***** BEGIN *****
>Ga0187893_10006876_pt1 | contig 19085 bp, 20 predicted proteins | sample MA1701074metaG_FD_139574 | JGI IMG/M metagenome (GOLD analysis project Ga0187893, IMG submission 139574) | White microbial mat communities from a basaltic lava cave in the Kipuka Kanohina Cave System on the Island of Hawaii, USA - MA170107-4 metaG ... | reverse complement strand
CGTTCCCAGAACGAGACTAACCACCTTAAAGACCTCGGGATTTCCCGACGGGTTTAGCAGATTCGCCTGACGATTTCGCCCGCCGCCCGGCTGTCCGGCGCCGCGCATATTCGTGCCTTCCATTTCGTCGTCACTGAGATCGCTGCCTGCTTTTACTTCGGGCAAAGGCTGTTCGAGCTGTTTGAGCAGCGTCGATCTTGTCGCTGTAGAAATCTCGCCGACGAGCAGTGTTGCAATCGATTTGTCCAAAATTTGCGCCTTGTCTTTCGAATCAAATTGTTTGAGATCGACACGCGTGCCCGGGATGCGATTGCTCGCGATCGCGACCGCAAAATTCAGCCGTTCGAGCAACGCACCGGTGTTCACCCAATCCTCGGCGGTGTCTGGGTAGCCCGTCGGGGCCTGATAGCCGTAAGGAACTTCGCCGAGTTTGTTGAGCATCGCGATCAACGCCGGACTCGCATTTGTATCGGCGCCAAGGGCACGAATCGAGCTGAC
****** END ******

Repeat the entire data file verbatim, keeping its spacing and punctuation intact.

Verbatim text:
>Ga0187893_10006876_pt1 | contig 19085 bp, 20 predicted proteins | sample MA1701074metaG_FD_139574 | JGI IMG/M metagenome (GOLD analysis project Ga0187893, IMG submission 139574) | White microbial mat communities from a basaltic lava cave in the Kipuka Kanohina Cave System on the Island of Hawaii, USA - MA170107-4 metaG ... | reverse complement strand
CGTTCCCAGAACGAGACTAACCACCTTAAAGACCTCGGGATTTCCCGACGGGTTTAGCAGATTCGCCTGACGATTTCGCCCGCCGCCCGGCTGTCCGGCGCCGCGCATATTCGTGCCTTCCATTTCGTCGTCACTGAGATCGCTGCCTGCTTTTACTTCGGGCAAAGGCTGTTCGAGCTGTTTGAGCAGCGTCGATCTTGTCGCTGTAGAAATCTCGCCGACGAGCAGTGTTGCAATCGATTTGTCCAAAATTTGCGCCTTGTCTTTCGAATCAAATTGTTTGAGATCGACACGCGTGCCCGGGATGCGATTGCTCGCGATCGCGACCGCAAAATTCAGCCGTTCGAGCAACGCACCGGTGTTCACCCAATCCTCGGCGGTGTCTGGGTAGCCCGTCGGGGCCTGATAGCCGTAAGGAACTTCGCCGAGTTTGTTGAGCATCGCGATCAACGCCGGACTCGCATTTGTATCGGCGCCAAGGGCACGAATCGAGCTGAC